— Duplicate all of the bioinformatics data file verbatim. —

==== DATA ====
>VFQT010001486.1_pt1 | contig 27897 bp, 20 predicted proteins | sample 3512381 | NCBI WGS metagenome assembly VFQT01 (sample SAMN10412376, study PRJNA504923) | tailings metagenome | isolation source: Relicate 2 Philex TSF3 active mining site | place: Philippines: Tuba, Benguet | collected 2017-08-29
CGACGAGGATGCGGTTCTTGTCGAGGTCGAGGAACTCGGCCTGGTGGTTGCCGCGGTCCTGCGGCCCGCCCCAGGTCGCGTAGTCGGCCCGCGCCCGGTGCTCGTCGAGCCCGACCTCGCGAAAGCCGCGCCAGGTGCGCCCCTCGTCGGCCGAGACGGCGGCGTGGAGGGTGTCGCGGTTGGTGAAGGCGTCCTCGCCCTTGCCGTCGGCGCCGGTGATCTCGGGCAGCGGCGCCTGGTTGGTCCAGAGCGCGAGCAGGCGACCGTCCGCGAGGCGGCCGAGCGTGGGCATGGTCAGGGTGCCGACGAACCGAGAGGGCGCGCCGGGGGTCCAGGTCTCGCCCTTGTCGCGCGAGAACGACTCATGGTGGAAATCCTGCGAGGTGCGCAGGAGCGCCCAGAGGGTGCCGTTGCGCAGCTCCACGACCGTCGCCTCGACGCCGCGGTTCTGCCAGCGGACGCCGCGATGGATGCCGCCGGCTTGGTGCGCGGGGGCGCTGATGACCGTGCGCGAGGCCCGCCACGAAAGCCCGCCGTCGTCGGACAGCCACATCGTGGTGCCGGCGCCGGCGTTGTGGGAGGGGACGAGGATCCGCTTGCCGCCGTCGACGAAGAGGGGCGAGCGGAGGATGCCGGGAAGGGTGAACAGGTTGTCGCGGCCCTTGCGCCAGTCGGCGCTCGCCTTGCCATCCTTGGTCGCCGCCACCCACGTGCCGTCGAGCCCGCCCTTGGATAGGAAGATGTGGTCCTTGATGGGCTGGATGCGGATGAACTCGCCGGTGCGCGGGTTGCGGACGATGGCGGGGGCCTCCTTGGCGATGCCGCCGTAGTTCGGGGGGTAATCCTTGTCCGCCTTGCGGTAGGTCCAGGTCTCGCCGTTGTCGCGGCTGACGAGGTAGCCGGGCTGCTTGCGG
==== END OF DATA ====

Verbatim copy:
>VFQT010001486.1_pt1 | contig 27897 bp, 20 predicted proteins | sample 3512381 | NCBI WGS metagenome assembly VFQT01 (sample SAMN10412376, study PRJNA504923) | tailings metagenome | isolation source: Relicate 2 Philex TSF3 active mining site | place: Philippines: Tuba, Benguet | collected 2017-08-29
CGACGAGGATGCGGTTCTTGTCGAGGTCGAGGAACTCGGCCTGGTGGTTGCCGCGGTCCTGCGGCCCGCCCCAGGTCGCGTAGTCGGCCCGCGCCCGGTGCTCGTCGAGCCCGACCTCGCGAAAGCCGCGCCAGGTGCGCCCCTCGTCGGCCGAGACGGCGGCGTGGAGGGTGTCGCGGTTGGTGAAGGCGTCCTCGCCCTTGCCGTCGGCGCCGGTGATCTCGGGCAGCGGCGCCTGGTTGGTCCAGAGCGCGAGCAGGCGACCGTCCGCGAGGCGGCCGAGCGTGGGCATGGTCAGGGTGCCGACGAACCGAGAGGGCGCGCCGGGGGTCCAGGTCTCGCCCTTGTCGCGCGAGAACGACTCATGGTGGAAATCCTGCGAGGTGCGCAGGAGCGCCCAGAGGGTGCCGTTGCGCAGCTCCACGACCGTCGCCTCGACGCCGCGGTTCTGCCAGCGGACGCCGCGATGGATGCCGCCGGCTTGGTGCGCGGGGGCGCTGATGACCGTGCGCGAGGCCCGCCACGAAAGCCCGCCGTCGTCGGACAGCCACATCGTGGTGCCGGCGCCGGCGTTGTGGGAGGGGACGAGGATCCGCTTGCCGCCGTCGACGAAGAGGGGCGAGCGGAGGATGCCGGGAAGGGTGAACAGGTTGTCGCGGCCCTTGCGCCAGTCGGCGCTCGCCTTGCCATCCTTGGTCGCCGCCACCCACGTGCCGTCGAGCCCGCCCTTGGATAGGAAGATGTGGTCCTTGATGGGCTGGATGCGGATGAACTCGCCGGTGCGCGGGTTGCGGACGATGGCGGGGGCCTCCTTGGCGATGCCGCCGTAGTTCGGGGGGTAATCCTTGTCCGCCTTGCGGTAGGTCCAGGTCTCGCCGTTGTCGCGGCTGACGAGGTAGCCGGGCTGCTTGCGG